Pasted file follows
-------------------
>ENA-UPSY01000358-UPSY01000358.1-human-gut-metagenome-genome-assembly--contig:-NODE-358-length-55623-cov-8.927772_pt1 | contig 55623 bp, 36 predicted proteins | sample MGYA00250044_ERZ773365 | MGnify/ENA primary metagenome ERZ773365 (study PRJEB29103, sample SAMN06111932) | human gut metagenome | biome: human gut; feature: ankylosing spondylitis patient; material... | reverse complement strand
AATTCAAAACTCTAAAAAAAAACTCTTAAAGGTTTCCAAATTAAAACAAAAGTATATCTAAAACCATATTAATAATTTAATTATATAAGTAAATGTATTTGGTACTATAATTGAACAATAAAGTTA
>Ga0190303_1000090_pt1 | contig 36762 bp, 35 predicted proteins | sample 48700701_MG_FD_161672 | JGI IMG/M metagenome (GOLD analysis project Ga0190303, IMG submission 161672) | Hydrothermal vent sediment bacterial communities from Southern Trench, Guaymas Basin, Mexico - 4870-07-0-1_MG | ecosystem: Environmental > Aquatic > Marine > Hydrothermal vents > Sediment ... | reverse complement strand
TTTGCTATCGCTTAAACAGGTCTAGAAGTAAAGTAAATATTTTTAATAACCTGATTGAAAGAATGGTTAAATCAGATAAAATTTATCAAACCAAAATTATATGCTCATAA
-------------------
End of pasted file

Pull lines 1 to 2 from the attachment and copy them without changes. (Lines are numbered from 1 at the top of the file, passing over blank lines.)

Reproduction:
>ENA-UPSY01000358-UPSY01000358.1-human-gut-metagenome-genome-assembly--contig:-NODE-358-length-55623-cov-8.927772_pt1 | contig 55623 bp, 36 predicted proteins | sample MGYA00250044_ERZ773365 | MGnify/ENA primary metagenome ERZ773365 (study PRJEB29103, sample SAMN06111932) | human gut metagenome | biome: human gut; feature: ankylosing spondylitis patient; material... | reverse complement strand
AATTCAAAACTCTAAAAAAAAACTCTTAAAGGTTTCCAAATTAAAACAAAAGTATATCTAAAACCATATTAATAATTTAATTATATAAGTAAATGTATTTGGTACTATAATTGAACAATAAAGTTA